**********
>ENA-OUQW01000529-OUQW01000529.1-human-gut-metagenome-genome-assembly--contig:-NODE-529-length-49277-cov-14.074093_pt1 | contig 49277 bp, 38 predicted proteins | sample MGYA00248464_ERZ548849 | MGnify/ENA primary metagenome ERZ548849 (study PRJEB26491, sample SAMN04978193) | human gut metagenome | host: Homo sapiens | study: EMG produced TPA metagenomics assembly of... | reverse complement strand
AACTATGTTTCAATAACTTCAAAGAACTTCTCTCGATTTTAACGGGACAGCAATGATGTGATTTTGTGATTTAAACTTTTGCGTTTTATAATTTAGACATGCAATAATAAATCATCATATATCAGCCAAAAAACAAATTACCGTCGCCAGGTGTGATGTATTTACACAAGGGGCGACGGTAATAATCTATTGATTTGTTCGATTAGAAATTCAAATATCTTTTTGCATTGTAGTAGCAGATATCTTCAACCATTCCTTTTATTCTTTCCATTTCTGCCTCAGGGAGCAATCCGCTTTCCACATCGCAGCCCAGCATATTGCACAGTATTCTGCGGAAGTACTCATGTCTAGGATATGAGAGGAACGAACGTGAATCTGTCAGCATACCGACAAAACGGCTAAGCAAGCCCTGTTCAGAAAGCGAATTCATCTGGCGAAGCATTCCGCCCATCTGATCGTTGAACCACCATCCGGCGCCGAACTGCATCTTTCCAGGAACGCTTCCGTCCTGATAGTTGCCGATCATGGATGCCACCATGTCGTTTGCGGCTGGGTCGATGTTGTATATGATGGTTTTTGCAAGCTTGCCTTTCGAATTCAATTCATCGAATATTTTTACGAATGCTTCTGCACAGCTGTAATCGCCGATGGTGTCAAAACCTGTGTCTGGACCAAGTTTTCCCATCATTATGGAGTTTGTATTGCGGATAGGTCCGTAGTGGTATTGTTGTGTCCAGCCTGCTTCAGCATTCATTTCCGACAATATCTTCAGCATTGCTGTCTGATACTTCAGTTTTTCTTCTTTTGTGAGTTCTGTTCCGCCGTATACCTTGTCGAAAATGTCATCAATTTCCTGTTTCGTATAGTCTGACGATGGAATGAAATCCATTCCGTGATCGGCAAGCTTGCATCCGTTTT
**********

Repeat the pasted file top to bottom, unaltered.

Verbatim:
>ENA-OUQW01000529-OUQW01000529.1-human-gut-metagenome-genome-assembly--contig:-NODE-529-length-49277-cov-14.074093_pt1 | contig 49277 bp, 38 predicted proteins | sample MGYA00248464_ERZ548849 | MGnify/ENA primary metagenome ERZ548849 (study PRJEB26491, sample SAMN04978193) | human gut metagenome | host: Homo sapiens | study: EMG produced TPA metagenomics assembly of... | reverse complement strand
AACTATGTTTCAATAACTTCAAAGAACTTCTCTCGATTTTAACGGGACAGCAATGATGTGATTTTGTGATTTAAACTTTTGCGTTTTATAATTTAGACATGCAATAATAAATCATCATATATCAGCCAAAAAACAAATTACCGTCGCCAGGTGTGATGTATTTACACAAGGGGCGACGGTAATAATCTATTGATTTGTTCGATTAGAAATTCAAATATCTTTTTGCATTGTAGTAGCAGATATCTTCAACCATTCCTTTTATTCTTTCCATTTCTGCCTCAGGGAGCAATCCGCTTTCCACATCGCAGCCCAGCATATTGCACAGTATTCTGCGGAAGTACTCATGTCTAGGATATGAGAGGAACGAACGTGAATCTGTCAGCATACCGACAAAACGGCTAAGCAAGCCCTGTTCAGAAAGCGAATTCATCTGGCGAAGCATTCCGCCCATCTGATCGTTGAACCACCATCCGGCGCCGAACTGCATCTTTCCAGGAACGCTTCCGTCCTGATAGTTGCCGATCATGGATGCCACCATGTCGTTTGCGGCTGGGTCGATGTTGTATATGATGGTTTTTGCAAGCTTGCCTTTCGAATTCAATTCATCGAATATTTTTACGAATGCTTCTGCACAGCTGTAATCGCCGATGGTGTCAAAACCTGTGTCTGGACCAAGTTTTCCCATCATTATGGAGTTTGTATTGCGGATAGGTCCGTAGTGGTATTGTTGTGTCCAGCCTGCTTCAGCATTCATTTCCGACAATATCTTCAGCATTGCTGTCTGATACTTCAGTTTTTCTTCTTTTGTGAGTTCTGTTCCGCCGTATACCTTGTCGAAAATGTCATCAATTTCCTGTTTCGTATAGTCTGACGATGGAATGAAATCCATTCCGTGATCGGCAAGCTTGCATCCGTTTT